A subgroup analysis evaluated which surgical approaches for LVRS were most effective. In most trials, the decision to perform 1 technique over the other was left to the surgeon. Two of the most commonly employed surgical techniques (video-assisted thoracoscopic surgery and median sternotomy) were assessed as a randomized comparison within one of the studies. A small subgroup study (n=148 patients) randomized median sternotomy and video-assisted thoracoscopic surgery at several NETT centers. There were no significant differences in air leak and 30-day mortality rates between the 2 groups (p=0.08 and p=0.39, respectively).

Reviewers raised concern about the validity of using the subgroup distinctions to determine which patients would be most likely to benefit from the procedure or who would be at greatest risk of early mortality due to the low likelihood that additional studies of similar statistical power to NETT will be conducted.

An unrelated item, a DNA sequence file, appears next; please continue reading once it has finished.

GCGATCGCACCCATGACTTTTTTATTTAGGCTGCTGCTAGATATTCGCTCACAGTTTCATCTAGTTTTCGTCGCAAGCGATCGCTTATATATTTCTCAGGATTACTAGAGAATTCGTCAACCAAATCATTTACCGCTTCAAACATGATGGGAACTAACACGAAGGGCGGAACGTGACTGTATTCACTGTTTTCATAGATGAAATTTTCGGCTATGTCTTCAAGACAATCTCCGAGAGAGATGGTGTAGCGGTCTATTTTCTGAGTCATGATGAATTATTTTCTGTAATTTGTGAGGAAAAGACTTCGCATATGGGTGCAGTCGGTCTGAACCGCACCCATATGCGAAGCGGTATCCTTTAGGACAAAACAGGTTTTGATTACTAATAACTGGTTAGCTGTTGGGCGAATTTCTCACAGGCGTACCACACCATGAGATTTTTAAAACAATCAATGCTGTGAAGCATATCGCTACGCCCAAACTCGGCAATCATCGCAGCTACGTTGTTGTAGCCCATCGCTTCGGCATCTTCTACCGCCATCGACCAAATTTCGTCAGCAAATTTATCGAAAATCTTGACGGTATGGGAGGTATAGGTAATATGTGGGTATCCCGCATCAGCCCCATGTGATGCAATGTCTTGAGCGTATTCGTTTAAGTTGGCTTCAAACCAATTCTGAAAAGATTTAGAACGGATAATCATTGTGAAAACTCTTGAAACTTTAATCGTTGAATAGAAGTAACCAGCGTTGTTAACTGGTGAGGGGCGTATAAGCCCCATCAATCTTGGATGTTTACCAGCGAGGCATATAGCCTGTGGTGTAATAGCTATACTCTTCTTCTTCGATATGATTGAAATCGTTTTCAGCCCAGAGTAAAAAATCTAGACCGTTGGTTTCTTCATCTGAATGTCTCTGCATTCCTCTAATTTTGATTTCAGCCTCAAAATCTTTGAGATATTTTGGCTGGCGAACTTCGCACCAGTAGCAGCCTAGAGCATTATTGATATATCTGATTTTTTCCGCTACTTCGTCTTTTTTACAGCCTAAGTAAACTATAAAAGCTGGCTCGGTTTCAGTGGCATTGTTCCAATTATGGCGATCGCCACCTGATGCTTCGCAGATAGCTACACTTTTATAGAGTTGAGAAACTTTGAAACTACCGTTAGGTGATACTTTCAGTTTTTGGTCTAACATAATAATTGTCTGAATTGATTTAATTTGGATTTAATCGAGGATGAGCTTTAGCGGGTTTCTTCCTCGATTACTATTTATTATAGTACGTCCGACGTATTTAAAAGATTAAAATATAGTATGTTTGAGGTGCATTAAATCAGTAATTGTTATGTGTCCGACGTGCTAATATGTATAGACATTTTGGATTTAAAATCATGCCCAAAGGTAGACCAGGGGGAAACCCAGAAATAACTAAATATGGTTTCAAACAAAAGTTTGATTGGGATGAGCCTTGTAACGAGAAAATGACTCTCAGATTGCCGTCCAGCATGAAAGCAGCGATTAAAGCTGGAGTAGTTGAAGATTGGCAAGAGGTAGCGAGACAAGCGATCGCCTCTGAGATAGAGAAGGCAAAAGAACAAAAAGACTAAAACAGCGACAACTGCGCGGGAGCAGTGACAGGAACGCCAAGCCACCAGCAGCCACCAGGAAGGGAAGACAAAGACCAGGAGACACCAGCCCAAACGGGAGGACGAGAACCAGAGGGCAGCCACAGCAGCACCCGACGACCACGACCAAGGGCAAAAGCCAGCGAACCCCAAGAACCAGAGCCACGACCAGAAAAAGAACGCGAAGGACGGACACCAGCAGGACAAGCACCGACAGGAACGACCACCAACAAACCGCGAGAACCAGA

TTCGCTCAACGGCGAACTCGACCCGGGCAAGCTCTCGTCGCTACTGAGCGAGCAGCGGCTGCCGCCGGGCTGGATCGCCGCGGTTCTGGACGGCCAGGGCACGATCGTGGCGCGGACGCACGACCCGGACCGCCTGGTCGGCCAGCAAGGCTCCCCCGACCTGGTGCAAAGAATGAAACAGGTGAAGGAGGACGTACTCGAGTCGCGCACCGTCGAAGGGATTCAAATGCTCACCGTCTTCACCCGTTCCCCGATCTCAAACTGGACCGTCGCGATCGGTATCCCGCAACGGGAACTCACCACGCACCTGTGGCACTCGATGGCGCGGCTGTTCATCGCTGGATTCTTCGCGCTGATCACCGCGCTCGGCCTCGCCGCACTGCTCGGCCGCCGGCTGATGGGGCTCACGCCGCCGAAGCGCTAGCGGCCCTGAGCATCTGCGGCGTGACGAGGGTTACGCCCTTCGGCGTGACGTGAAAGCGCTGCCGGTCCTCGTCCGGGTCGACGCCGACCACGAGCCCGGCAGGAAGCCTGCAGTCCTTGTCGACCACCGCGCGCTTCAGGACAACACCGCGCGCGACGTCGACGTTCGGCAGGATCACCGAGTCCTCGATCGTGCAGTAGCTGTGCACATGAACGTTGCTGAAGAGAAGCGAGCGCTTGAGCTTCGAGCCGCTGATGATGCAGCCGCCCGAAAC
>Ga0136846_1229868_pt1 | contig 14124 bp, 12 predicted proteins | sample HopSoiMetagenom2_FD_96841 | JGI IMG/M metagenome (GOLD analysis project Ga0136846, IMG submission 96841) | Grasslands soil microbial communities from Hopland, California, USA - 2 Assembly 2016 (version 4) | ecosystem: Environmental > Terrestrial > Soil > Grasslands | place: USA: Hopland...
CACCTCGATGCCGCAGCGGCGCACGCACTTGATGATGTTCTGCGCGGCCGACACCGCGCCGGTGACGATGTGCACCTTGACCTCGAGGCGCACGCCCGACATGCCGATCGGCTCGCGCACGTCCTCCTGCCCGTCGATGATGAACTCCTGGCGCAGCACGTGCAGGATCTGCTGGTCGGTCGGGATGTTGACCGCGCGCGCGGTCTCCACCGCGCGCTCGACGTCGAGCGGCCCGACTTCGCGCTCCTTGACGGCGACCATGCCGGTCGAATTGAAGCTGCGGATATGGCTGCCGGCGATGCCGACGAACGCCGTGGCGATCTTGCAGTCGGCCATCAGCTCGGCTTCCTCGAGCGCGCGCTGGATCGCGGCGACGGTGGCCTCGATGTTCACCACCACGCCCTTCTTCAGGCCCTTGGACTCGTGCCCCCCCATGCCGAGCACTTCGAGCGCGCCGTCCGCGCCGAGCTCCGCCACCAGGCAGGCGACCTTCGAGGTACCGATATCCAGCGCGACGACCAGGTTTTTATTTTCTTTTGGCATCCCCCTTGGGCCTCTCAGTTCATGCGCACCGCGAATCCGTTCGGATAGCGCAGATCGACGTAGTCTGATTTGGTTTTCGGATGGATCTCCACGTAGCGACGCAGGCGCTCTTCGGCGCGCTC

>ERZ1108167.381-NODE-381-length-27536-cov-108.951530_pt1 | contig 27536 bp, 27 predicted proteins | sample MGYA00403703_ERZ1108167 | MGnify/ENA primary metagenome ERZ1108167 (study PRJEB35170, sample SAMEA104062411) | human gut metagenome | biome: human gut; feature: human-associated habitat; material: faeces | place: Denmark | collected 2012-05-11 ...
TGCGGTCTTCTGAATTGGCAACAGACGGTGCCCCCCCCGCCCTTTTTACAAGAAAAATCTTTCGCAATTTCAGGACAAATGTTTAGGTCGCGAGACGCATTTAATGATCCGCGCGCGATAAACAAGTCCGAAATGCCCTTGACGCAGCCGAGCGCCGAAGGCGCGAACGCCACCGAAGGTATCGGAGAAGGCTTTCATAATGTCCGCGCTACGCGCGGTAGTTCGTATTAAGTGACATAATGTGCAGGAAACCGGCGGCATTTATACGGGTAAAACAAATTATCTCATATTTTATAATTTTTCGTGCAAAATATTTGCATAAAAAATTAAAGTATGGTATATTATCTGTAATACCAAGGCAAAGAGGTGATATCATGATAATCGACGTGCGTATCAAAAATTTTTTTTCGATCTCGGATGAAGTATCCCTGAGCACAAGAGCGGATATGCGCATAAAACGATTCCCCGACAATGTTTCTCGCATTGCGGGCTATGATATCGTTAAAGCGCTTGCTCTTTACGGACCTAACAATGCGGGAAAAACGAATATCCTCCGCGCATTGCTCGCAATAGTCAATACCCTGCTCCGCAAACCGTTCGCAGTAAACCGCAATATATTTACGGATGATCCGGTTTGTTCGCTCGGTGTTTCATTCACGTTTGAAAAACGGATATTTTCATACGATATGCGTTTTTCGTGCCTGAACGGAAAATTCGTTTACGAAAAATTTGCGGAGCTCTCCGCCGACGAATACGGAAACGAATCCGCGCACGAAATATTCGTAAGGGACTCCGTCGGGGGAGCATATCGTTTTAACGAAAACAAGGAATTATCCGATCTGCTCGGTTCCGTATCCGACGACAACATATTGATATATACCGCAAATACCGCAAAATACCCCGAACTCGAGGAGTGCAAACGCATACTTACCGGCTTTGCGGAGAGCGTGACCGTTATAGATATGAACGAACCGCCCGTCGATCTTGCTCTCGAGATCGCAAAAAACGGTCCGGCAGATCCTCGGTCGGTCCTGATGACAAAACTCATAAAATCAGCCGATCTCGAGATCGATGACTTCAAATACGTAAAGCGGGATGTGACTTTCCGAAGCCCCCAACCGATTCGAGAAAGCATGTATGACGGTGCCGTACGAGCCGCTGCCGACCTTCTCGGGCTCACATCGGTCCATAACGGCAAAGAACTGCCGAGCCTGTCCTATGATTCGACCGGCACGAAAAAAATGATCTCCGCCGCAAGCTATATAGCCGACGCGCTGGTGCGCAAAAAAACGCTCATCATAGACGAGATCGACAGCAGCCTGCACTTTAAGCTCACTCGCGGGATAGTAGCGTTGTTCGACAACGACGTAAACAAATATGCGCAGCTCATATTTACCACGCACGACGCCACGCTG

Nonrandomized Comparative Studies
Decker et al (2014) reviewed data on 538 patients from the Society of Thoracic Surgeons (STS) database who received LVRS and compared these data with those of the 608 NETT participants randomized to the surgery group.13 None of the patients in the STS database had an FEV1 less than 20% of predicted or carbon monoxide diffusing capacity less than 20% of predicted; thus, these patients would not have been considered high risk in NETT. Moreover, about 10% of patients in the STS database had previous cardiothoracic surgery, and 1.5% had lung cancer, both exclusions in NETT. Overall, the mortality rate within 30 days of LVRS did not differ significantly between the STS database (5.6%) and NETT (3.6%; p=0.113). When database findings were compared with non-high-risk NETT participants, the 30-day mortality rate was significantly higher among patients in the STS database (5.6%) than in NETT (2.2%; p=0.005). This study was descriptive and did not propose patient selection criteria for LVRS.  

SUMMARY OF EVIDENCE